Are you having a hard time keeping all of your finances in check? If you’re a recent graduate, you may be faced with multiple student loans on top of all of your other bills. Gone are the days where you get a paper bank statement mailed to you that you balance to your checkbook. Since everything is online these days, it’s easy to instantly check the balance of your checking account to see if you have enough to purchase that fancy TV. While this may seem great at the time, not planning your finances accordingly may leave you living paycheck to paycheck and never really getting ahead.
With the help of the internet and programs such as Microsoft Excel, it can be really easy to set up a report that gives you a running total of your current debt against your current income. You can set this up according to how you currently get paid. Then, you can project those numbers to keep going to a future date. This will allow you to see at a glance when you will go into the red if nothing else changes: if you don’t either cut down on expenses or increase income.
If creating your own spreadsheet seems daunting, financial expert Igor Cornelsen suggests some websites that will do this work for you. Some offer free or paid services depending on how in depth you want it to be, but they will help in showing you your net worth. These sites are also useful as they allow you to set budgets for different expenses, such as groceries, and you will get email notifications if you go over budget for the month.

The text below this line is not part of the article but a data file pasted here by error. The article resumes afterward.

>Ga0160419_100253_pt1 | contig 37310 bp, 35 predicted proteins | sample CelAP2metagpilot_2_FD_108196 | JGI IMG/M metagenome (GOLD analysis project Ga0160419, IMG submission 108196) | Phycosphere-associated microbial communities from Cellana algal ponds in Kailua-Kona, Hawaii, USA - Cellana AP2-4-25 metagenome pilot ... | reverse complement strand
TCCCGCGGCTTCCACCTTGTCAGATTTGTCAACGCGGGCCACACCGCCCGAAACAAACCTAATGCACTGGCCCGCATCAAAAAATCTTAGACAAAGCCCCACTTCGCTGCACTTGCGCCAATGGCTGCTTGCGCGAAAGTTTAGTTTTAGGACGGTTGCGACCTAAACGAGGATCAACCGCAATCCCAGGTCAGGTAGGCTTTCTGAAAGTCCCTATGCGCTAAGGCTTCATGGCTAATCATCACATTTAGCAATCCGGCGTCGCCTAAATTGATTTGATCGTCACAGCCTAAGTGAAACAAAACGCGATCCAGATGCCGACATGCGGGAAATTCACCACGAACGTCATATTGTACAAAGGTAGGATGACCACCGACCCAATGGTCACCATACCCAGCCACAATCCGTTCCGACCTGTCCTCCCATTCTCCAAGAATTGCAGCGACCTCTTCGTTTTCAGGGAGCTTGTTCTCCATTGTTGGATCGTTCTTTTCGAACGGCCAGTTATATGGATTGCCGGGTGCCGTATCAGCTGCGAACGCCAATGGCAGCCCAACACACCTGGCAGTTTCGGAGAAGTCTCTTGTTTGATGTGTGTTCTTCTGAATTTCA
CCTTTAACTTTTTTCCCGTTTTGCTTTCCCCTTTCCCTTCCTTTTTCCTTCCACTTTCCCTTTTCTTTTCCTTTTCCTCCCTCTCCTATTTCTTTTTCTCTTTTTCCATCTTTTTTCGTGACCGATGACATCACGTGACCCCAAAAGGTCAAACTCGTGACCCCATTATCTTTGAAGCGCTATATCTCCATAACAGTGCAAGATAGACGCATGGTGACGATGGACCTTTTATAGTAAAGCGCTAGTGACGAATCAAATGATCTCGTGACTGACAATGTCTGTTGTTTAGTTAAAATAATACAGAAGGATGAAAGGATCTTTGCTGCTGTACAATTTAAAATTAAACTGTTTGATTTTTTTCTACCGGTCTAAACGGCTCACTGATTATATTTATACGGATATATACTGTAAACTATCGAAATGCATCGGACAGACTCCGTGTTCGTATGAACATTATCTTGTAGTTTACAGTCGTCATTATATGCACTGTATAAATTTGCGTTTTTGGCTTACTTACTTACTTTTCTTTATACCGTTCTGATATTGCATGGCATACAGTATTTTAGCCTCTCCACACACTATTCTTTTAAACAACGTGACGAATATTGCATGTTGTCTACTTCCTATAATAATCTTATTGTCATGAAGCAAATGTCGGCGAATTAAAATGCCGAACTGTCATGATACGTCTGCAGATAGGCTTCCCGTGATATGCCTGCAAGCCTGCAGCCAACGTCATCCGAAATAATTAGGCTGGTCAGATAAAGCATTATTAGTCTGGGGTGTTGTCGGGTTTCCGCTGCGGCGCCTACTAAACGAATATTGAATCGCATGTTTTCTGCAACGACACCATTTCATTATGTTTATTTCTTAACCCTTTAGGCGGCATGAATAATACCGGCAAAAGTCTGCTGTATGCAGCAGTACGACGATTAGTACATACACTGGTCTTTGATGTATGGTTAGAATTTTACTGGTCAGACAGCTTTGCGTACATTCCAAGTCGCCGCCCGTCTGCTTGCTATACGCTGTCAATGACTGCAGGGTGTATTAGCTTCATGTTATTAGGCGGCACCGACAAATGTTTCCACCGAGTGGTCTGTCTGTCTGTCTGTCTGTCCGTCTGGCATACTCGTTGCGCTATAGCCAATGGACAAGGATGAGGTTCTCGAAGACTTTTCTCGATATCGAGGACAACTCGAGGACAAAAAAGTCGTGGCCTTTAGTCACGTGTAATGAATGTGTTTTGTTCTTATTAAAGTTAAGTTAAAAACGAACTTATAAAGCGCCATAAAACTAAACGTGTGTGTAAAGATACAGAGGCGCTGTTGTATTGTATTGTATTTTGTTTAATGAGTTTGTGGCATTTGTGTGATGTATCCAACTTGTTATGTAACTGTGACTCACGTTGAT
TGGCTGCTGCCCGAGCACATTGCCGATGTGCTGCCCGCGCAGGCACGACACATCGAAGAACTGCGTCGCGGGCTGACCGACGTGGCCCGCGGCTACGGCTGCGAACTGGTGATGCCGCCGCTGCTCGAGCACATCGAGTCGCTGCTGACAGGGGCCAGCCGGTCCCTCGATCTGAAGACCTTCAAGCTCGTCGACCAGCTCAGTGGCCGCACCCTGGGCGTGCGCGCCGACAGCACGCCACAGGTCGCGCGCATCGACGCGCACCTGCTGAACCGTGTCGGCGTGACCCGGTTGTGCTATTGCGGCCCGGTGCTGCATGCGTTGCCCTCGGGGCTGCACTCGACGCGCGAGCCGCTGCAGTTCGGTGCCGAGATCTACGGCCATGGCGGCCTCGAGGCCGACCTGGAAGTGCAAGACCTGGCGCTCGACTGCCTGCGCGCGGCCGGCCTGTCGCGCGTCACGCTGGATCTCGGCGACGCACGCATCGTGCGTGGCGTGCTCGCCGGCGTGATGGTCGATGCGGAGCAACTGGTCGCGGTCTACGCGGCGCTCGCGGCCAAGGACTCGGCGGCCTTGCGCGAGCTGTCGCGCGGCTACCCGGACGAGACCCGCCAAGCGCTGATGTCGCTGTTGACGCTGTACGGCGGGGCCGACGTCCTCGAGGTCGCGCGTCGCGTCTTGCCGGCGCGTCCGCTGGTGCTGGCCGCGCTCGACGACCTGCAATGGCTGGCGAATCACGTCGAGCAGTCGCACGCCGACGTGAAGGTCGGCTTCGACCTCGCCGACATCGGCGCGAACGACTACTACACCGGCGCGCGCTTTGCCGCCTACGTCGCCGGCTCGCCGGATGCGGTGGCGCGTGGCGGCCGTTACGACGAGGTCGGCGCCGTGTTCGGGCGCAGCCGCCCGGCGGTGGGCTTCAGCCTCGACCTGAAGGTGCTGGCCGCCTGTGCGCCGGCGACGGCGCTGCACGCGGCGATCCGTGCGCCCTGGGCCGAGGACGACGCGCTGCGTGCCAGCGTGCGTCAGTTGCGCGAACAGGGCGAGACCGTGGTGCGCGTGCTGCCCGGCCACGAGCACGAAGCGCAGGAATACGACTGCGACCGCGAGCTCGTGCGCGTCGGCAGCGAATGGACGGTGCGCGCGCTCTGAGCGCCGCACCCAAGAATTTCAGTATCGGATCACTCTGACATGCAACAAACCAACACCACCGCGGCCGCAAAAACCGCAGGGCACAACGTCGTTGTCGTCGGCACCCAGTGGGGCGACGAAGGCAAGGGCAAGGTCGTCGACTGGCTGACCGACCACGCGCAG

Knowing this information allows you to figure out how you want to approach spending. You could cut back on expenses by eliminating the things you don’t really need such as impulse items. Also look at those little frequent costs that may not seem so bad at the time, but add up over the months. Those morning runs to Dunkin Donuts will add up if you make it a daily expense. Don’t want to cut that out of your budget? Try looking on the internet for ways to make extra cash that you can use for spending money.
Keeping a tab on your finances will allow you to plan ahead. If you’re able to either cut costs or increase income, you can put more money towards a bill to pay it off. Once paid off, take that money and put it toward another bill. Create a snowball effect and before you know you will see the light at the end of the tunnel.